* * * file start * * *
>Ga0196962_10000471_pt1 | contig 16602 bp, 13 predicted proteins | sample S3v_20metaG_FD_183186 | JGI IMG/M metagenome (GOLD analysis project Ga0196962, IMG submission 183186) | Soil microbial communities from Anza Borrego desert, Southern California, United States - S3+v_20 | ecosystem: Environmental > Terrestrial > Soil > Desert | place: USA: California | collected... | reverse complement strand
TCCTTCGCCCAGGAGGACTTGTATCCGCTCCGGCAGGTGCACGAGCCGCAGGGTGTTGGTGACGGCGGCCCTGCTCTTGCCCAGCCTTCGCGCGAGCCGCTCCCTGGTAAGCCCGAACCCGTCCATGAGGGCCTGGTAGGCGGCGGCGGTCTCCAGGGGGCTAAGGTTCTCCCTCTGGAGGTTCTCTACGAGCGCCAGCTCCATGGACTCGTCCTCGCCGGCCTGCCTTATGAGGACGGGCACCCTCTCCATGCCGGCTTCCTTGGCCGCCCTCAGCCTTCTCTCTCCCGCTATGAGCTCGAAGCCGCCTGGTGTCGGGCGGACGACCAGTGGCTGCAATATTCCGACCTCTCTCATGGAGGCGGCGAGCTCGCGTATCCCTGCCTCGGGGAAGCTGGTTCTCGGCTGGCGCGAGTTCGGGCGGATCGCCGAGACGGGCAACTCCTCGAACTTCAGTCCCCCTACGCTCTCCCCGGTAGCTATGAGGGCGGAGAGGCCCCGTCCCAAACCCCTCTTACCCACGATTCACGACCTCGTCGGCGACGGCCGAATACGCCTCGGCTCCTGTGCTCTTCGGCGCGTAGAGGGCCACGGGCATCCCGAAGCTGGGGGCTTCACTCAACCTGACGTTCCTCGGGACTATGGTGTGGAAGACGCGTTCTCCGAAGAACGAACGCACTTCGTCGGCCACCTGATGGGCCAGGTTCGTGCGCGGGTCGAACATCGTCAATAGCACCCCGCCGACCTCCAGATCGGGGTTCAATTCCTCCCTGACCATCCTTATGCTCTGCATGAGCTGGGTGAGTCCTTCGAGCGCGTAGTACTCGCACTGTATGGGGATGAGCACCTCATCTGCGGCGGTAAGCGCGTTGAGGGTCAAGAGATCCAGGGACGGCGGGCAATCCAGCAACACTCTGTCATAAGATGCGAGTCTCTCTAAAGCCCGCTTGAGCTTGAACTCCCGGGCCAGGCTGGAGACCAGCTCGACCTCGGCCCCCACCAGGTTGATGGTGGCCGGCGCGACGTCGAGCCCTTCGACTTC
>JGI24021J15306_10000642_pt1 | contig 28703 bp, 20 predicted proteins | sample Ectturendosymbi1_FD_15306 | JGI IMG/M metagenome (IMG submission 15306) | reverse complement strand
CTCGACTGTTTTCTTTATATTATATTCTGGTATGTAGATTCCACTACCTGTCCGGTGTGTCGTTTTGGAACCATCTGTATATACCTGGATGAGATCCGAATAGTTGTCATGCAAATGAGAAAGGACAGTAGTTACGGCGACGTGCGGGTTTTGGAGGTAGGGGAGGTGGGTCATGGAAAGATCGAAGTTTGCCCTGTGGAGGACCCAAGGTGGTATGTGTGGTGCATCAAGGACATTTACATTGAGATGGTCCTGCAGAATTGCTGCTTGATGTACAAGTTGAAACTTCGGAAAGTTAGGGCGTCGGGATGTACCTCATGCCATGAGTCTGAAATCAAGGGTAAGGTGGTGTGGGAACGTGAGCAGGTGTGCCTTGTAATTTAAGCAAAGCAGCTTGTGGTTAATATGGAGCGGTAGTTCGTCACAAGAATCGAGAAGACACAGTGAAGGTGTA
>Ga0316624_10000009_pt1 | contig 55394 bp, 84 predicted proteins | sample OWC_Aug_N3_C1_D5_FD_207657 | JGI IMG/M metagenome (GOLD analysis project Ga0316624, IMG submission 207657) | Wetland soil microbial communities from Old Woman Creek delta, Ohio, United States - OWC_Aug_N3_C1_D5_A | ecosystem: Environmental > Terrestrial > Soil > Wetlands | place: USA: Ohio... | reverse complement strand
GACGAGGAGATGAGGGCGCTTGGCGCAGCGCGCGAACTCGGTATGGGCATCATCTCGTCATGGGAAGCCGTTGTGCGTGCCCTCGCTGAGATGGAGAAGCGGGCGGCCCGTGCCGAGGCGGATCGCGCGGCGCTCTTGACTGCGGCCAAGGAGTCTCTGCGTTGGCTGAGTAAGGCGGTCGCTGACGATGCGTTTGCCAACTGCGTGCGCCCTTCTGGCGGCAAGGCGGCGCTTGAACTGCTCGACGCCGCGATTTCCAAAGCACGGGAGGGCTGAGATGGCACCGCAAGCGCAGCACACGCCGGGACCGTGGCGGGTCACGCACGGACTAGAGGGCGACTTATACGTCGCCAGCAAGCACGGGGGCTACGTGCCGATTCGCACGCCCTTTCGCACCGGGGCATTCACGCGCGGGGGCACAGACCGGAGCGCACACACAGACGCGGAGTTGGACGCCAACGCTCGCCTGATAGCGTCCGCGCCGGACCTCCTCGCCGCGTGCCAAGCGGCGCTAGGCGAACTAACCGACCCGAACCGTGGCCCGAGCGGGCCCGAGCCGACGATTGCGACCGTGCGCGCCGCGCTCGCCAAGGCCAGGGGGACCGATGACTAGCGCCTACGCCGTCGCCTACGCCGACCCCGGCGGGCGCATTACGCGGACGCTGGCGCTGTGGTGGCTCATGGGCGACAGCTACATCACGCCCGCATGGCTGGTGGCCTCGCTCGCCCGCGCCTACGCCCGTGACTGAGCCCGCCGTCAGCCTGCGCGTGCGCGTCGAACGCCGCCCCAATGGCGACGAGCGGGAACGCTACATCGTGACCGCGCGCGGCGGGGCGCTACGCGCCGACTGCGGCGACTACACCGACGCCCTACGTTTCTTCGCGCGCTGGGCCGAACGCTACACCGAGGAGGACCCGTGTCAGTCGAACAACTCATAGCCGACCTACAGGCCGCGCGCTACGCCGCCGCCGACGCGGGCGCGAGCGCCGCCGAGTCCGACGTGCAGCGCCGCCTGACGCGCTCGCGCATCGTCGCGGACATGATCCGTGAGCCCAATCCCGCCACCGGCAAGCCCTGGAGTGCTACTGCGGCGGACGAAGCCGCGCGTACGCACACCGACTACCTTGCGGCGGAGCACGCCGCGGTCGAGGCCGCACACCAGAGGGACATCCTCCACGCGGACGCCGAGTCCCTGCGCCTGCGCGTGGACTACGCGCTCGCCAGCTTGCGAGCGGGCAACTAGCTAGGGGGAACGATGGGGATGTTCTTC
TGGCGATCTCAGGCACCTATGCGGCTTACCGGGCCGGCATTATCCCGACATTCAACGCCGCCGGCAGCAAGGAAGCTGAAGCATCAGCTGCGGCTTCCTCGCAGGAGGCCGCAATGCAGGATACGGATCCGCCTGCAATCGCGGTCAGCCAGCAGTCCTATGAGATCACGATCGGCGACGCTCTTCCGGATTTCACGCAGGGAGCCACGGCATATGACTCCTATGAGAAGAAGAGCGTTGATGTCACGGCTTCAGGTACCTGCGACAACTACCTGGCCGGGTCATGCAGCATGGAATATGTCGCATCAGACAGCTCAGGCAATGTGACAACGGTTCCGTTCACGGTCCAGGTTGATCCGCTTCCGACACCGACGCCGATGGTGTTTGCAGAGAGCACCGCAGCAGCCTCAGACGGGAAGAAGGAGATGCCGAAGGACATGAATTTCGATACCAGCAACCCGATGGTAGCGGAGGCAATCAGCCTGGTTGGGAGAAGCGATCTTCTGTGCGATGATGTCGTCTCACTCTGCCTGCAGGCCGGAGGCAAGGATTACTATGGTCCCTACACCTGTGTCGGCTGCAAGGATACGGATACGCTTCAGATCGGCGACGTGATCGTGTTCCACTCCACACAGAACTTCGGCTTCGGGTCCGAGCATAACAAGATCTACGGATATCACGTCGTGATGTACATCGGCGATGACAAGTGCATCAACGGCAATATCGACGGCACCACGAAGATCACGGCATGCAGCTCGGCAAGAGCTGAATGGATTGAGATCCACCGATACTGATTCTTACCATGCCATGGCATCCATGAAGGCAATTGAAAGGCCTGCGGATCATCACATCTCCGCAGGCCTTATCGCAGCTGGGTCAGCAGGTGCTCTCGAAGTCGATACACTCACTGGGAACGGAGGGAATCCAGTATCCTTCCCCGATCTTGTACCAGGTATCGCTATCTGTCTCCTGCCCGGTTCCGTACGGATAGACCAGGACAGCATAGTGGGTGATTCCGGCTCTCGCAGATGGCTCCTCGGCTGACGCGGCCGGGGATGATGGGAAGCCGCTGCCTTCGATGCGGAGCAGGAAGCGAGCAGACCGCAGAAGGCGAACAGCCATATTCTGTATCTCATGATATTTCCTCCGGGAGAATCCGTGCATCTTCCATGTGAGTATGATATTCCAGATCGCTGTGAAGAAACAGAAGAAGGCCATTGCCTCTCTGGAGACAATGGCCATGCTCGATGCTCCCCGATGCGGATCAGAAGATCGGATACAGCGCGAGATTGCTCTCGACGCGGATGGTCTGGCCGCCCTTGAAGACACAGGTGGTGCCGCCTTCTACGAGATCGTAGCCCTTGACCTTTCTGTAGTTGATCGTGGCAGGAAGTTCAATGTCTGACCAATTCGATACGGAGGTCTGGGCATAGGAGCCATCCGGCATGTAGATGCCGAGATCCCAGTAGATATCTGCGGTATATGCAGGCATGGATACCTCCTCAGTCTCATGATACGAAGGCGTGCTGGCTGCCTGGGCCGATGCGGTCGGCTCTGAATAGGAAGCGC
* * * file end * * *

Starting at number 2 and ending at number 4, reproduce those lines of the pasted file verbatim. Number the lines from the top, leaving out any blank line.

TCCTTCGCCCAGGAGGACTTGTATCCGCTCCGGCAGGTGCACGAGCCGCAGGGTGTTGGTGACGGCGGCCCTGCTCTTGCCCAGCCTTCGCGCGAGCCGCTCCCTGGTAAGCCCGAACCCGTCCATGAGGGCCTGGTAGGCGGCGGCGGTCTCCAGGGGGCTAAGGTTCTCCCTCTGGAGGTTCTCTACGAGCGCCAGCTCCATGGACTCGTCCTCGCCGGCCTGCCTTATGAGGACGGGCACCCTCTCCATGCCGGCTTCCTTGGCCGCCCTCAGCCTTCTCTCTCCCGCTATGAGCTCGAAGCCGCCTGGTGTCGGGCGGACGACCAGTGGCTGCAATATTCCGACCTCTCTCATGGAGGCGGCGAGCTCGCGTATCCCTGCCTCGGGGAAGCTGGTTCTCGGCTGGCGCGAGTTCGGGCGGATCGCCGAGACGGGCAACTCCTCGAACTTCAGTCCCCCTACGCTCTCCCCGGTAGCTATGAGGGCGGAGAGGCCCCGTCCCAAACCCCTCTTACCCACGATTCACGACCTCGTCGGCGACGGCCGAATACGCCTCGGCTCCTGTGCTCTTCGGCGCGTAGAGGGCCACGGGCATCCCGAAGCTGGGGGCTTCACTCAACCTGACGTTCCTCGGGACTATGGTGTGGAAGACGCGTTCTCCGAAGAACGAACGCACTTCGTCGGCCACCTGATGGGCCAGGTTCGTGCGCGGGTCGAACATCGTCAATAGCACCCCGCCGACCTCCAGATCGGGGTTCAATTCCTCCCTGACCATCCTTATGCTCTGCATGAGCTGGGTGAGTCCTTCGAGCGCGTAGTACTCGCACTGTATGGGGATGAGCACCTCATCTGCGGCGGTAAGCGCGTTGAGGGTCAAGAGATCCAGGGACGGCGGGCAATCCAGCAACACTCTGTCATAAGATGCGAGTCTCTCTAAAGCCCGCTTGAGCTTGAACTCCCGGGCCAGGCTGGAGACCAGCTCGACCTCGGCCCCCACCAGGTTGATGGTGGCCGGCGCGACGTCGAGCCCTTCGACTTC
>JGI24021J15306_10000642_pt1 | contig 28703 bp, 20 predicted proteins | sample Ectturendosymbi1_FD_15306 | JGI IMG/M metagenome (IMG submission 15306) | reverse complement strand
CTCGACTGTTTTCTTTATATTATATTCTGGTATGTAGATTCCACTACCTGTCCGGTGTGTCGTTTTGGAACCATCTGTATATACCTGGATGAGATCCGAATAGTTGTCATGCAAATGAGAAAGGACAGTAGTTACGGCGACGTGCGGGTTTTGGAGGTAGGGGAGGTGGGTCATGGAAAGATCGAAGTTTGCCCTGTGGAGGACCCAAGGTGGTATGTGTGGTGCATCAAGGACATTTACATTGAGATGGTCCTGCAGAATTGCTGCTTGATGTACAAGTTGAAACTTCGGAAAGTTAGGGCGTCGGGATGTACCTCATGCCATGAGTCTGAAATCAAGGGTAAGGTGGTGTGGGAACGTGAGCAGGTGTGCCTTGTAATTTAAGCAAAGCAGCTTGTGGTTAATATGGAGCGGTAGTTCGTCACAAGAATCGAGAAGACACAGTGAAGGTGTA